The big squeeze

For a complete list of California banks and institutions that do and don’t levy a surcharge on welfare recipients, go to

Some banks and credit unions levy surcharges and fees on low-income people who receive federal cash aid on state-issued plastic debit cards. In fact, the Electronic Benefit Transfer surcharge paid by welfare recipients totaled a whopping $2 million a month statewide last September, said Kevin Aslanian with the Coalition of California Welfare Right Organization in Sacramento.

The surcharges range from $1.50 to $3 for each transaction.

For example, Bank of America charges CalWORKs recipients in California $3 per transaction for accessing their funds at an ATM. Mechanics Bank, on the other hand, does not charge EBT recipients a user surcharge for an ATM transaction. Likewise, numerous credit unions are surcharge-free for EBT cardholders, including the Sacramento Credit Union, USE Credit Union and Yolo Federal Credit Union.

To be eligible for CalWORKs, recipients must be at 50 percent of the official poverty level ($18,530 a year for a household of three persons), according to the federal Department of Health and Human Services. Some California households that receive CalWORKs via EBT cards also receive food aid on them through the CalFresh program (formerly federal food stamps)—aid from the federal Supplemental Nutrition Assistance Program that is not subject to bank surcharges.

In the bigger picture, the surcharge issue points to the failure of government aid for poor people to keep pace with inflation.

For instance in 1985, a three-member household received $587 in federal assistance via Aid to Families with Dependent Children, the predecessor to CalWORKs. Today, the maximum CalWORKs aid for that same household is $638. Adjusting for inflation though, $587 in 1985 has the same buying power as $1,234 in 2011, according to the federal Bureau of Labor Statistics.

Thus, the current dollar amount of CalWORKs aid per month goes less than half as far as it did a quarter-century ago for basic commodities such as bread, gas and milk, said Aslanian. Jessica Bartholow, a legislative advocate with the Western Center on Law and Poverty in Sacramento, agrees.

“When a mother tells you that paying a surcharge to use her EBT card hurts her family, that’s real,” she said.

A little more than a decade ago, the state of California began the process of shifting cash and food aid recipients to EBT cards so as to save costs on printing and processing checks and food stamps, according to Bartholow. Also, EBT cars are more secure and less prone to fraud and theft.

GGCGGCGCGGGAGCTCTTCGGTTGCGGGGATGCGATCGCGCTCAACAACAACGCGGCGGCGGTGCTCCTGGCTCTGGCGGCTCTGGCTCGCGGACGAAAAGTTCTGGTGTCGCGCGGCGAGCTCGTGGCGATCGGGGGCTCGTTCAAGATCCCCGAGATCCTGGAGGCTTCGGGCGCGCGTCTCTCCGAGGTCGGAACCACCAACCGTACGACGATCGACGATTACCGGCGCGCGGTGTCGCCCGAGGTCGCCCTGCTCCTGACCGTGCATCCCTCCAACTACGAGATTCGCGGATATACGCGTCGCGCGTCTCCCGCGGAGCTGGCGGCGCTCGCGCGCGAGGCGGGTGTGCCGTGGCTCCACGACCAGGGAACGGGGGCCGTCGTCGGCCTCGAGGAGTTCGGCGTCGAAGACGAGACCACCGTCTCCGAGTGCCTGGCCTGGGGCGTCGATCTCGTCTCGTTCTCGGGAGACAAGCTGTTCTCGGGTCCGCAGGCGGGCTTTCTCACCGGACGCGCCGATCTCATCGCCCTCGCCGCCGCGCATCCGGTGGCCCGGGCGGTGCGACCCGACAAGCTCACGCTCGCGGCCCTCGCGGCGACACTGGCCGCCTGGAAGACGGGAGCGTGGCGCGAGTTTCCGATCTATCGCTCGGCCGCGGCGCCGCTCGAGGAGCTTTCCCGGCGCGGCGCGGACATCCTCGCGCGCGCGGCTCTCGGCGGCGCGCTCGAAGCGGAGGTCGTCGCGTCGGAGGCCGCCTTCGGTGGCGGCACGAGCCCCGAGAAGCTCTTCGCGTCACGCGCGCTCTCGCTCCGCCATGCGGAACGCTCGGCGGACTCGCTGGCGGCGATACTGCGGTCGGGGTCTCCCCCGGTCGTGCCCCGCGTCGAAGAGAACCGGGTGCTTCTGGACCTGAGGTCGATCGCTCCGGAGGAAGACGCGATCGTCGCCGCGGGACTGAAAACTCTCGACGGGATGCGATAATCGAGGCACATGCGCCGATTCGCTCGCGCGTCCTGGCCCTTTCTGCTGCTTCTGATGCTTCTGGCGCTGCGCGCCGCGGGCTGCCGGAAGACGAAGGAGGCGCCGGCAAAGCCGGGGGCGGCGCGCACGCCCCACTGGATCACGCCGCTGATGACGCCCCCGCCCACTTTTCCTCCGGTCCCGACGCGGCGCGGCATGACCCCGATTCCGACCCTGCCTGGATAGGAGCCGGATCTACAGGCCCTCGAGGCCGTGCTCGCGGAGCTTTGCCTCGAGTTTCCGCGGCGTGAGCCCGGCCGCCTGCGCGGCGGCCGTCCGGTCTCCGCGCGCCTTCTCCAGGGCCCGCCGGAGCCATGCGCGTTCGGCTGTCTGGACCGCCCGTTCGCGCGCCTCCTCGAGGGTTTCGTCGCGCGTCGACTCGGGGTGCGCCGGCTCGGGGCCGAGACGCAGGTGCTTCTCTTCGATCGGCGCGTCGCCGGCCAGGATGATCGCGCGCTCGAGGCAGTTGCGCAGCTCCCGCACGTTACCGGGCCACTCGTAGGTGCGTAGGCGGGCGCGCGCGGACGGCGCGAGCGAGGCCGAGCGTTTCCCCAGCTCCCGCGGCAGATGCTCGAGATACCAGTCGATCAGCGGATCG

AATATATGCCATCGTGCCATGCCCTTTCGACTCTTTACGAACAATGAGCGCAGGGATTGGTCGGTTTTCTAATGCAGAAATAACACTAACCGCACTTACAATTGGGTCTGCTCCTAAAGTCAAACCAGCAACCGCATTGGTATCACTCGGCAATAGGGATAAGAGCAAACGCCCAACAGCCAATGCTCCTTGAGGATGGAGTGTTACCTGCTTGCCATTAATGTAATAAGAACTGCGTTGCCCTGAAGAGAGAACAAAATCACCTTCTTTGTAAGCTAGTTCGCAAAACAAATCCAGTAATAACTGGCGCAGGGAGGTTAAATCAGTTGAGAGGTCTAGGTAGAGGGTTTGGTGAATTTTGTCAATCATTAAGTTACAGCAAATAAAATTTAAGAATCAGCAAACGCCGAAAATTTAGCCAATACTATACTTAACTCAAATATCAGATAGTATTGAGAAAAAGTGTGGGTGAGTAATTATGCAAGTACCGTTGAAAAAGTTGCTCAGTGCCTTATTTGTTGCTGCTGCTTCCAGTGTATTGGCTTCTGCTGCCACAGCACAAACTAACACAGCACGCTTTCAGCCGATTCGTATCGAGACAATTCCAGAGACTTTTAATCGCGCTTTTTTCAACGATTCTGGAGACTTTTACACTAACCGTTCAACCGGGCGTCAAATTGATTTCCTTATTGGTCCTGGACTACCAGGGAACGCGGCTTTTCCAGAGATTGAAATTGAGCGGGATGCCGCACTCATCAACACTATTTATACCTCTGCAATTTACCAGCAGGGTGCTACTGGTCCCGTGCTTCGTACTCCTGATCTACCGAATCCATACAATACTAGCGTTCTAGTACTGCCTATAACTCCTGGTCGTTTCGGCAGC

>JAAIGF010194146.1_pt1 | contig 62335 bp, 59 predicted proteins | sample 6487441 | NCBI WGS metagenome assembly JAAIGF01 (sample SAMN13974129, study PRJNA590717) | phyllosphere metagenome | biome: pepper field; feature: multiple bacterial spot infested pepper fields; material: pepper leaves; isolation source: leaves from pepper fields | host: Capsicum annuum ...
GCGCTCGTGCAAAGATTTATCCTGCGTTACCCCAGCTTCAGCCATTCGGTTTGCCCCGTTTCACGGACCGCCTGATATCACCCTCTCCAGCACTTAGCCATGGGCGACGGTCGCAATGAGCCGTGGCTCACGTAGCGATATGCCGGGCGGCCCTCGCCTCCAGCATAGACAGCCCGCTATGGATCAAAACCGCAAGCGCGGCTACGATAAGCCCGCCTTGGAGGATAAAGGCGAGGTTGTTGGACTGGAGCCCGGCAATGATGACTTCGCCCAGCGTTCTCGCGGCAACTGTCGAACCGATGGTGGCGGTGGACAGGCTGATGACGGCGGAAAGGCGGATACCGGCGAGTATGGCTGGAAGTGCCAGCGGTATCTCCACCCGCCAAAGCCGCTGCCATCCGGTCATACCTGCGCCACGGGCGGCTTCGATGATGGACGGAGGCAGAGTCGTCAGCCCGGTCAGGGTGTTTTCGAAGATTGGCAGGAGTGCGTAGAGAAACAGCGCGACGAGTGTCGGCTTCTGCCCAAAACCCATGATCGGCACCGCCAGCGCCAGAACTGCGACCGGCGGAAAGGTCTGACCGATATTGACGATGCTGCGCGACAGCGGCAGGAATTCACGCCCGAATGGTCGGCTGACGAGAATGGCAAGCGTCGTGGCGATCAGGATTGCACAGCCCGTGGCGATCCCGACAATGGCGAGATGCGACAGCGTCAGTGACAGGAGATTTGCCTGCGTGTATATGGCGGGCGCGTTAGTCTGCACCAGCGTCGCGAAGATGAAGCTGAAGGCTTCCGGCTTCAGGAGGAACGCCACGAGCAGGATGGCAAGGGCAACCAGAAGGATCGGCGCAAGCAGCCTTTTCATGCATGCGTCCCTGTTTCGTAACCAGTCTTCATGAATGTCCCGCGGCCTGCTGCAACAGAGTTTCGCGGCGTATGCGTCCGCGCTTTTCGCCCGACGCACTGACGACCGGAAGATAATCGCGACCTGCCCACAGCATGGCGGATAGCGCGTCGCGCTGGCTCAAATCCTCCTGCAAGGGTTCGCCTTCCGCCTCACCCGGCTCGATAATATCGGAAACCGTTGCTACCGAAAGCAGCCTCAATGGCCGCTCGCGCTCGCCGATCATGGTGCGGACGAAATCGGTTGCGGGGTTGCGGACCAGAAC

But the change opened the gate for bank surcharges.

Today in California, ACS State & Local Solutions Inc. is a Xerox company that handles the electronic transfer of federal aid in cash and food to CalWORKs and holds the state contract until 2014. Under existing law, ACS can charge CalWORKs recipients a fee of 85 cents for an EBT cash activity beginning with the fourth transaction during a one-month period.

Asked to state the dollar amount per transaction fee that ACS charges banks that levy EBT surcharges on CalWORKs recipients, the California Bankers Association declined to reply. At the state Capitol, the CBA, California Credit Union League and California Independent Bankers successfully opposed Assembly Bill 756—a measure by Assemblywoman Holly Mitchell (D-L.A.) that would have waived EBT bank surcharges for CalWORKs recipients.

Given the quick defeat of this bill in a health- and human-services subcommittee, advocates for those who receive cash aid on EBT cards have decided to take a different approach.

“We knew that if we introduced such a bill in the state Legislature that the banks would kill it again,” said Bartholow of the Western Center on Law and Poverty.

Thus, a state Department of Social Services working group has began meeting to address the EBT bank surcharge issue. “It’s good that the state DSS is helping to try and solve this problem,” she said.

10 who charge the poor

Bank of America

7-Eleven (Cardtronics/Citi)

Bank of the Sierra

California Community Bank


CVS (Cardtronics/Chase)

El Dorado Savings Bank

Golden 1 Credit Union

Target (Cardtronics/Chase)

Tri Counties Bank

10 who don’t charge the poor


First Northern Bank

Mechanics Bank

River City Bank

Sacramento Credit Union

Safeway ATM

Umpqua Bank

U.S. Bank (including Walgreens)

USE Credit Union

Yolo Federal Credit Union